Archive for Monday, July 11, 2005

Ten Afghan soldiers beheaded after Taliban ambush

July 11, 2005


— Suspected Taliban gunmen ambushed a border patrol in the desert near the frontier with Pakistan, killing and beheading 10 Afghan soldiers, a provincial governor said Sunday. Violence elsewhere left 15 rebels and soldiers dead.

The 25-member patrol was attacked Saturday in southern Helmand province by militants driving four four-wheel-drive pickups, said provincial Gov. Sher Mohammed Aghunzada.

The insurgents killed 10 soldiers, and 15 - including three who were wounded - fled the ambush, Aghunzada said.

"The Taliban cut the heads off all the soldiers who were killed," he said. Aghunzada said the dead soldiers' bodies had been recovered.

He said the assailants launched the assault after driving across the border from Pakistan and returned across the frontier. The border is unguarded in that remote area.

Twelve other Afghan soldiers were killed Sunday when a land mine blew up under their vehicle in Paktika province, also near the border with Pakistan, provincial deputy police chief Ghulam Nabi said.

He said it wasn't clear if the mine was one of hundreds of thousands of old mines left over from a quarter century of fighting, or had been newly planted.

Also on Sunday in fighting in southern Kandahar province, three suspected rebels were killed after attacking a government convoy on the main highway linking the region to the Pakistani border, frontier security chief Gen. Abdul Raziq Khan said.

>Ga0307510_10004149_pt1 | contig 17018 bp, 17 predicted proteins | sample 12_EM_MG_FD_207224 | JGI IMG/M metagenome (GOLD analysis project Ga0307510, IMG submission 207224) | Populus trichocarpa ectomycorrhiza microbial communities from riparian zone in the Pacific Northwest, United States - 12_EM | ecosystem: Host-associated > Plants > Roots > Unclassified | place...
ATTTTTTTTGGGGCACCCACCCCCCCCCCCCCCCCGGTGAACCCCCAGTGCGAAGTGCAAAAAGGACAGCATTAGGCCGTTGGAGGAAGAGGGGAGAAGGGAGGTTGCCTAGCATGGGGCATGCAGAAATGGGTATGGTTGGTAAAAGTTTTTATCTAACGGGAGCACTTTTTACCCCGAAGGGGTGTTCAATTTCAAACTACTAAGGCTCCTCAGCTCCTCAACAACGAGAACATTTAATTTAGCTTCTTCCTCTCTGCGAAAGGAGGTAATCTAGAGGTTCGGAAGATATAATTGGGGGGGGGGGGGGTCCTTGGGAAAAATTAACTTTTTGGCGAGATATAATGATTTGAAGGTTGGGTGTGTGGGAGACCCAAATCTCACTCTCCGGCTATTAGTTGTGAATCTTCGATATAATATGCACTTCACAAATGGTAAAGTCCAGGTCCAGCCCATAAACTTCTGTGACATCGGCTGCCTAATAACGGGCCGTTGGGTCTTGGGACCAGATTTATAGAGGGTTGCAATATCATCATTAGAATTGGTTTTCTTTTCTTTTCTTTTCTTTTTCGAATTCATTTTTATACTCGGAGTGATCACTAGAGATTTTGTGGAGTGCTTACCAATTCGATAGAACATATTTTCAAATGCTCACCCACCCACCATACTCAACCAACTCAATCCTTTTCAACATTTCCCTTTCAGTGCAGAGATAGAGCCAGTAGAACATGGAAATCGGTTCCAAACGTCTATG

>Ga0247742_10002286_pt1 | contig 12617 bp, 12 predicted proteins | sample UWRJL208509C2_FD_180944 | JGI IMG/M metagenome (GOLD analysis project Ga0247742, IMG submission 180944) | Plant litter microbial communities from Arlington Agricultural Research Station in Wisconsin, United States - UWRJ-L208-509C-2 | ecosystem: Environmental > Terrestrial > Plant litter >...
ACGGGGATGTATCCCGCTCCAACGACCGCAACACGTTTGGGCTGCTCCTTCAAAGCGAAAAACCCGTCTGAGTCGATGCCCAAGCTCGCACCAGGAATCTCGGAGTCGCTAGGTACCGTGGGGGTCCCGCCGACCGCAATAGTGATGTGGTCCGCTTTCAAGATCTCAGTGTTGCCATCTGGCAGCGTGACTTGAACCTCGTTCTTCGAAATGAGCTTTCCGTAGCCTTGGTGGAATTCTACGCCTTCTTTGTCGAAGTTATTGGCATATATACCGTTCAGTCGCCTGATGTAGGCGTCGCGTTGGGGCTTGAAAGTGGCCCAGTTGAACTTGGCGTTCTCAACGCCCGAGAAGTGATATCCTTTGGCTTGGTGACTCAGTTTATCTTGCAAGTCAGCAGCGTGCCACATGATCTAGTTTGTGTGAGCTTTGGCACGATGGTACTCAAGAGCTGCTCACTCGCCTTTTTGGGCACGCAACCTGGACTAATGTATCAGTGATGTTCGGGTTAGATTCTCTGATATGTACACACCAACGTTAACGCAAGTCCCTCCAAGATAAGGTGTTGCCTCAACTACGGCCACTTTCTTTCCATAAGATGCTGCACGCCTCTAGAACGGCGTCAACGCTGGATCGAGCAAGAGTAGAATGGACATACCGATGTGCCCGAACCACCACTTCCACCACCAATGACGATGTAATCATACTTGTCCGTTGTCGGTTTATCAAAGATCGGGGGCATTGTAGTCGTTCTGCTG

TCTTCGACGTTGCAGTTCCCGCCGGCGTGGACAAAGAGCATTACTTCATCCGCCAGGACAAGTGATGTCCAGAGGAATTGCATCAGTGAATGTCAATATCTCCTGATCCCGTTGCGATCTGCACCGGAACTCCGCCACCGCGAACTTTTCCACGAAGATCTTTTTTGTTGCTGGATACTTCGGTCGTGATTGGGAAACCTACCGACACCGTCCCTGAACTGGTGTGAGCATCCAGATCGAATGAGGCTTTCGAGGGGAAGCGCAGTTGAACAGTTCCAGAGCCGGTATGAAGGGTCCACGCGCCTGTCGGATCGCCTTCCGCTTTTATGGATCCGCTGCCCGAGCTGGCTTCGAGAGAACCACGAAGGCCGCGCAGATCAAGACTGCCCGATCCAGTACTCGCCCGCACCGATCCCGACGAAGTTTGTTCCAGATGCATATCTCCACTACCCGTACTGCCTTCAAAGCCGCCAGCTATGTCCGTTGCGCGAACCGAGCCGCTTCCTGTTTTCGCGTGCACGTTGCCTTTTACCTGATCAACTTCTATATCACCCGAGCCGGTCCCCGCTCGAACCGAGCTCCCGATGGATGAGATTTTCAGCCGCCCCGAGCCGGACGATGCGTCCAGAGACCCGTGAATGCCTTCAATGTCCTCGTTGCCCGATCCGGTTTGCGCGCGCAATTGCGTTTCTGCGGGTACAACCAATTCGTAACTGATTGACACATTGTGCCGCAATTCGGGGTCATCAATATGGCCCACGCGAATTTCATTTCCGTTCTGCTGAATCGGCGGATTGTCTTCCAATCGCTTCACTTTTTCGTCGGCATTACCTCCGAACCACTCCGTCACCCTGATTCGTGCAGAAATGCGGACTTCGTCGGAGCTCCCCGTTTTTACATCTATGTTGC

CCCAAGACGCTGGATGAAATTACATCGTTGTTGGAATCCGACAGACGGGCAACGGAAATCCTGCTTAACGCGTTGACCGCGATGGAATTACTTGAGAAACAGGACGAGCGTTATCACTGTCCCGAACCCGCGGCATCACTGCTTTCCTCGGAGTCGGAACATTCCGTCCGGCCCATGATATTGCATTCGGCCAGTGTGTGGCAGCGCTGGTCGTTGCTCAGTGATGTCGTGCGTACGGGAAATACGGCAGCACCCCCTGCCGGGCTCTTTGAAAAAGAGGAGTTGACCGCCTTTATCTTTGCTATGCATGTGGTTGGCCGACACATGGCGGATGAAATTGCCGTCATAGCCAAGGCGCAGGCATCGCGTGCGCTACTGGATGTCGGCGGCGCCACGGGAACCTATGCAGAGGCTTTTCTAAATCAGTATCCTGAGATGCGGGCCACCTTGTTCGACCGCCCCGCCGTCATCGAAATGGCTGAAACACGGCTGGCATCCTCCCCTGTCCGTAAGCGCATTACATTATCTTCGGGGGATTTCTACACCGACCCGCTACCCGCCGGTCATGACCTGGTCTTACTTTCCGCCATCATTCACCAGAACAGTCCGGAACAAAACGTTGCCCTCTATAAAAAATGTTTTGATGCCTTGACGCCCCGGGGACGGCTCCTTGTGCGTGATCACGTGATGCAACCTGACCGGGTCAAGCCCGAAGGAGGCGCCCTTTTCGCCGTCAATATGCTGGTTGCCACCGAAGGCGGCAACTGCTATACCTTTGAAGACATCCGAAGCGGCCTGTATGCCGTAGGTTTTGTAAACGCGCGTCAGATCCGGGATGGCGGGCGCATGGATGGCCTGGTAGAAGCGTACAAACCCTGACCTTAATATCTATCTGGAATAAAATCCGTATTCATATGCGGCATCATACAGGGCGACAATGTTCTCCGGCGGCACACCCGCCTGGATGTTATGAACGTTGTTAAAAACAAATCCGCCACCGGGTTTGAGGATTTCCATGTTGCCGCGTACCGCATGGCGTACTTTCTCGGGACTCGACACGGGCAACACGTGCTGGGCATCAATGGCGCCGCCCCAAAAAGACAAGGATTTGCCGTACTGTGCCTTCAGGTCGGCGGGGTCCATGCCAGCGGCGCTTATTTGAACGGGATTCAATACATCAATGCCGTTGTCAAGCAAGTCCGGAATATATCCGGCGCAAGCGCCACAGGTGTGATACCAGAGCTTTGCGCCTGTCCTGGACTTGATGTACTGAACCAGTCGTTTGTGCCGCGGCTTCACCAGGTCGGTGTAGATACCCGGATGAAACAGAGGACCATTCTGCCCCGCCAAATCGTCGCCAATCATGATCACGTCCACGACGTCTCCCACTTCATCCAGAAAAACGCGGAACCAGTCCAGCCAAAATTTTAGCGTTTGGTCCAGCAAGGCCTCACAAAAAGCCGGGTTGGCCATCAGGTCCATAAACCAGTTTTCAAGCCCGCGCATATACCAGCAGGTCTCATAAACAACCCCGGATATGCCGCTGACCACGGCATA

The news of the decapitations comes a day after a purported Taliban spokesman, Mullah Latif Hakimi, claimed that the rebels had beheaded a U.S. Navy SEAL commando missing since June 28 in mountains in eastern Kunar province, also near the border with Pakistan.

American officials have been skeptical of Hakimi's claim and U.S. military spokeswoman Lt. Cindy Moore said Sunday that the search for the commando was continuing.

Hakimi has offered no proof to back his repeated claims the rebels were holding the commando, or that they had killed him. Information from him in the past has sometimes proven exaggerated or untrue, and his exact tie to the Taliban leadership cannot be independently verified.

The commando is the last of a four-member elite military team missing in the province. One of the men was rescued and the other two were found dead.

The Navy SEAL team went missing after a special forces helicopter carrying reinforcements to the mountainous area was shot down, killing all 16 Americans on board, the deadliest single attack on the U.S. military since the war here began in 2001.

There have been few beheadings in Afghanistan since the war began to oust the Taliban, and the brutal method of killing captives is seen as more common among Arab militants.

In the Helmand ambush, the assailants launched the assault after driving across the border, which is unguarded in remote area, from Pakistan and then returning across the frontier afterward, the governor said.

Afghan officials have long accused Pakistan of not doing enough to crack down on militants on its side of the frontier. The officials even say privately they believe some elements of the Pakistani army and intelligence network are helping Taliban and al-Qaida fighters.

Pakistan vehemently denies the charges. Officials boast that they have stationed tens of thousands of troops along the border and arrested more than 700 al-Qaida suspects.

In the capital Sunday, a rocket slammed into the center of Kabul, exploding on a roadside near the U.S. Embassy and other diplomatic missions, but there were no casualties and little damage to nearby buildings.


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